By Folakemi Emem-Akpan
Our analysis of Berger Paints Plc’s 2016 financial report shows that the 2016 financial year was a good one for the company when the results are considered without a historical reference and without reference to the industry standards for the period. While the company recorded profitability ratios, such ratios were generally lower than those of the previous year, and fell short of industry averages in many aspects.
We predict that 2017 might prove as challenging a year as 2016 was for the company. To come out tops in its industry, the company will have to focus on stepping up revenue generation, and reduce administrative costs as much as is possible.
While Berger Paints’ equity could not finance a higher proportion of its total capital in 2016 than it did in the preceding year, its capital adequacy for the year under review was still high enough to compete against industry standards. The result for the year was 93.1 per cent, slightly lower than the 94.0 per cent recorded in the erstwhile year, but very much on par with what was obtainable in the industry for the period under review.
Dr. Oladimeji Alo is the chairman of the company. With a background in industrial sociology, he is a scholar, management consultant and a corporate governance enthusiast. He at one time pursued a career in academics during which period he served as a lecturer at OAU, University of Benin and University of California, Los Angeles. He began his consulting career with Price Waterhouse Associates in 1985. He served as MD/CEO of Financial Institutions Training Centre for 13 years, and is a fellow if CIPMN and CIArb.
Mr. Peter Folikwe is the company’s MD. With a BSc in marketing and an MBA, Folikwe has garnered more than 26 years of experience in marketing, sales, distribution and general management, has worked with top rated companies such as UAC Foods, Vitafoam and MTN. he is a fellow of National Institute of Marketing and an alumnus of Lagos Business School and Cranfield University Bedford, UK.
The company did not perform as well in 2016 as it did in 2015 in terms of return on assets (ROA) and return on equity (ROE). ROA was 6.6 per cent while ROE was 8.6 per cent, both lower and worse than the ratios of 14.5 per cent and 12.7 per cent respectively in the preceding year. These lower ratios do not indicate a better management of key assets.
Berger Paints performed quite well in terms of liquidity ratios for its 2016 financial year, but not as well as it did in 2015. While it was not better able to convert assets into needed funds as quickly as it did in 2015, its results still surpassed 2016 industry standards. Current ratio, which measures whether or not a firm has enough resources to pay its debts over the next 12 months, was 1.2 times, lower than the preceding year’s 1.9 result. At 0.37 times, cash asset ratio also was much higher than the generally acceptable 0.2 times, meaning that the company has readily available funds to pay off current liabilities.
For its 2016 financial year, Berger Paints recorded a slowdown in almost all of its major parameters, and this had a regressive effect on profitability. First, the company’s gross earnings dipped to N2.6 billion, 13.9 per cent lower than the N3.02 billion recorded in the preceding year. This 13.9 per cent decline rate is as compared to a decline rate of 1.9 per cent in 2015.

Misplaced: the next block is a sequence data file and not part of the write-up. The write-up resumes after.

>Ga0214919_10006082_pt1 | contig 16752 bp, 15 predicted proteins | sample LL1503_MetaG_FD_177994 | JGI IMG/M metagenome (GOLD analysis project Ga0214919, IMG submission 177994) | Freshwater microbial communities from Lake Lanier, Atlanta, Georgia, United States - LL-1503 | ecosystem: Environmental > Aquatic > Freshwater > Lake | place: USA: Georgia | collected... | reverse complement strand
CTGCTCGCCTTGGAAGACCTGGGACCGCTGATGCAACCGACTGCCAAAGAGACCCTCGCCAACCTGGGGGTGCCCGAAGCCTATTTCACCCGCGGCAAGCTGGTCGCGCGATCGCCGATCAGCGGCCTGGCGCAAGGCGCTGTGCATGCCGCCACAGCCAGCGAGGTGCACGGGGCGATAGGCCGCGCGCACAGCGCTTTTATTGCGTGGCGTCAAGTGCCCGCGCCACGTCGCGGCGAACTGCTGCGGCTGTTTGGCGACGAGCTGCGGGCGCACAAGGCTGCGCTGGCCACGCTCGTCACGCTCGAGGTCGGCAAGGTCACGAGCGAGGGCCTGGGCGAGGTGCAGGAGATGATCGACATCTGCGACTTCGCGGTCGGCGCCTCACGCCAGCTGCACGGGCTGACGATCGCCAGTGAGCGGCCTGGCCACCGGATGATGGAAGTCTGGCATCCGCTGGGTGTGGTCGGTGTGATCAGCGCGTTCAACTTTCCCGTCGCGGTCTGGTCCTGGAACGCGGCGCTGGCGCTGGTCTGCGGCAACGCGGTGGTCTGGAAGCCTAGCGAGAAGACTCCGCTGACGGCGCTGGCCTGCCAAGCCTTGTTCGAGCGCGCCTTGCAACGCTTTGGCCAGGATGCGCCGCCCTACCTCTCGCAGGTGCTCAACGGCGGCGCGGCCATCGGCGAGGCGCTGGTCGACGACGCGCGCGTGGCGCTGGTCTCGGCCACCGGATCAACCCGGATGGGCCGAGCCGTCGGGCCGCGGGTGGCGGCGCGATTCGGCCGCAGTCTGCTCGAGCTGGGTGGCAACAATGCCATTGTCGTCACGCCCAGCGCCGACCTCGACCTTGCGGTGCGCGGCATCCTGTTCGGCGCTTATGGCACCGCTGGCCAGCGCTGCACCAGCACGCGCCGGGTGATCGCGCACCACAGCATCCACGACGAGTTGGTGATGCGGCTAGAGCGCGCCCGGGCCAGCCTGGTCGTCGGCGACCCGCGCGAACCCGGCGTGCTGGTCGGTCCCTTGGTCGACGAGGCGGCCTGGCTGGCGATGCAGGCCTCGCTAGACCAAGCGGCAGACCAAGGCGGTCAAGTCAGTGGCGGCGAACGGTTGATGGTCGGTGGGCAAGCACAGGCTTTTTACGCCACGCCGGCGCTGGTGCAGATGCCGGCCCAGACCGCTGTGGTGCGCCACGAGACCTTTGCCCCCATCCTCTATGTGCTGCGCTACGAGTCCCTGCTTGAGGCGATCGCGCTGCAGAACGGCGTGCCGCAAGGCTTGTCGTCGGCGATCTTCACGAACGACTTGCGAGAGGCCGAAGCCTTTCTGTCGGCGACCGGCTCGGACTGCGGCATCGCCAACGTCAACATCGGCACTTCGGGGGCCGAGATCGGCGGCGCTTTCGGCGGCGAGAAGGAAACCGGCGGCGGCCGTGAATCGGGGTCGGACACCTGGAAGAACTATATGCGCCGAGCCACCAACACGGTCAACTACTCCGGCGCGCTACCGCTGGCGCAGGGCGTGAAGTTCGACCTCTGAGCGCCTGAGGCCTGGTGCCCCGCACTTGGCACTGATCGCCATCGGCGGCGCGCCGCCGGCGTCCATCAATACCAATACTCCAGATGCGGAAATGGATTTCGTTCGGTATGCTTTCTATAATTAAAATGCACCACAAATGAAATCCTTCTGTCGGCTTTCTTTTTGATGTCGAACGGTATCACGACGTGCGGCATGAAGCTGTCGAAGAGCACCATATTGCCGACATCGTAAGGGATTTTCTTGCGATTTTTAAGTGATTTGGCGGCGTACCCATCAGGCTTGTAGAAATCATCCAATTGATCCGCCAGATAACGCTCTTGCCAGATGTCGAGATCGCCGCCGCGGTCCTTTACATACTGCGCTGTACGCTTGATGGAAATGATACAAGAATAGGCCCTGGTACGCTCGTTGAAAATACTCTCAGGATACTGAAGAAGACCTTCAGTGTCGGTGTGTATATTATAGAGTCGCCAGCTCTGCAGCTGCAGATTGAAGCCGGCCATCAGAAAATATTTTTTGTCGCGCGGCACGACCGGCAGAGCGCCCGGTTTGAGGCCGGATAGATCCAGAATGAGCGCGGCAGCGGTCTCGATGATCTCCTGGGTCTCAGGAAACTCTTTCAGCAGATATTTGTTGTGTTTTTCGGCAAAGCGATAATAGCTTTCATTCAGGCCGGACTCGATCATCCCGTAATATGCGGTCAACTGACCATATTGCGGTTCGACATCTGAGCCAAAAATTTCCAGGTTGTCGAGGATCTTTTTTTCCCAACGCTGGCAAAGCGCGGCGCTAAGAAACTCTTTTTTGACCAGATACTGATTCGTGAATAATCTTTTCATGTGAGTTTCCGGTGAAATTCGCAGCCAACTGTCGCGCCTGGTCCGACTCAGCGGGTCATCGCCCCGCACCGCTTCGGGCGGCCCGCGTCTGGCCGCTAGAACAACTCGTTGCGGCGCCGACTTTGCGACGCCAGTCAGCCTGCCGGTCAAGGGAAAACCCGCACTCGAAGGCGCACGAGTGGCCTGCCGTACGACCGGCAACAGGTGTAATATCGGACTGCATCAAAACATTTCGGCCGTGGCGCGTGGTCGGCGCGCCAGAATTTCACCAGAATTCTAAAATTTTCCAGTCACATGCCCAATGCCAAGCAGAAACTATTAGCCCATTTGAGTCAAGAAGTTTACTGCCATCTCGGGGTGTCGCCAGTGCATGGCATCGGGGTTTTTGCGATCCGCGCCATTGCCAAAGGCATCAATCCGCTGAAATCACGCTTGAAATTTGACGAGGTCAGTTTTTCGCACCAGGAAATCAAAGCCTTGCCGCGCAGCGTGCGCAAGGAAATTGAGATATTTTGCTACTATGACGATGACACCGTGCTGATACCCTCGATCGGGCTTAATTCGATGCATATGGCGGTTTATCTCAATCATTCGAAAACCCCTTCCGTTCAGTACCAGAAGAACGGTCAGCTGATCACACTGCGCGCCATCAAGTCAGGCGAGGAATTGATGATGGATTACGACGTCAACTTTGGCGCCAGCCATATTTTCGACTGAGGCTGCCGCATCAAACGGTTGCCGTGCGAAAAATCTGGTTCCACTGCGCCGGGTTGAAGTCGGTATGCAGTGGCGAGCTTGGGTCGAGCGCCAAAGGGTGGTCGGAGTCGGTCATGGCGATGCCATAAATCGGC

After operations, Berger Paints was left with a pre-tax profit of N272 million, 51.9 per cent lower than the N565 million pre-tax profit recorded in the erstwhile year. This 51.9 per cent decline rate is also as compared to an after-tax profit decline rate of 32.2 per cent for the same period.
After-tax profit closed at N224 million, lower than N330 million in the prior year.
Actual Vs sustainable growth
For the review year, the company recorded a distributable profit of N224 million, N144 million of which it dedicated to dividend payment, and N89 million of which it retained. It therefore it had a retention ratio of 0.38, at about the same ratio it had in the past year.
With a profit margin of 10.4 per cent (lower than 18.7 per cent in 2015), an asset turnover of 0.63 times (lower than 0.78 times in 2015), and an assets/equity ratio of 1.58 (slightly higher than 1.51 times before), the company had a sustainable growth rate of 3.9 per cent for the period under review. This means that the company had only a 3.9 per cent inherent capacity for growth during the course of the year, a decline over the 8.1 per cent result in 2015.
Stock market performance
The Berger Paints stock is one of the median priced stocks on the Nigerian Stock Exchange (NSE), and our analysis shows that it is slightly undervalued at its current market price of N7.00. As at the analysis date of August 31 2017, net assets per share was N8.99, and this was just a little higher than the current market price and suggests undervaluation.
The company is also worth a little more in its books than it is selling for on the NSE at now, as shown by a higher book value as compared to its market value. While book value is N2.6 billion, current market capitalisation is a slightly lower N2.02 billion. This also, is a sign of undervaluation.
We recommend a buy at this price.
Because the Berger Paints stock is median priced and it is one that pays dividend, we recommend it for purchase for investors, and the good news is that the average investor has the necessary financial leverage to buy into the company because it is not so expensive.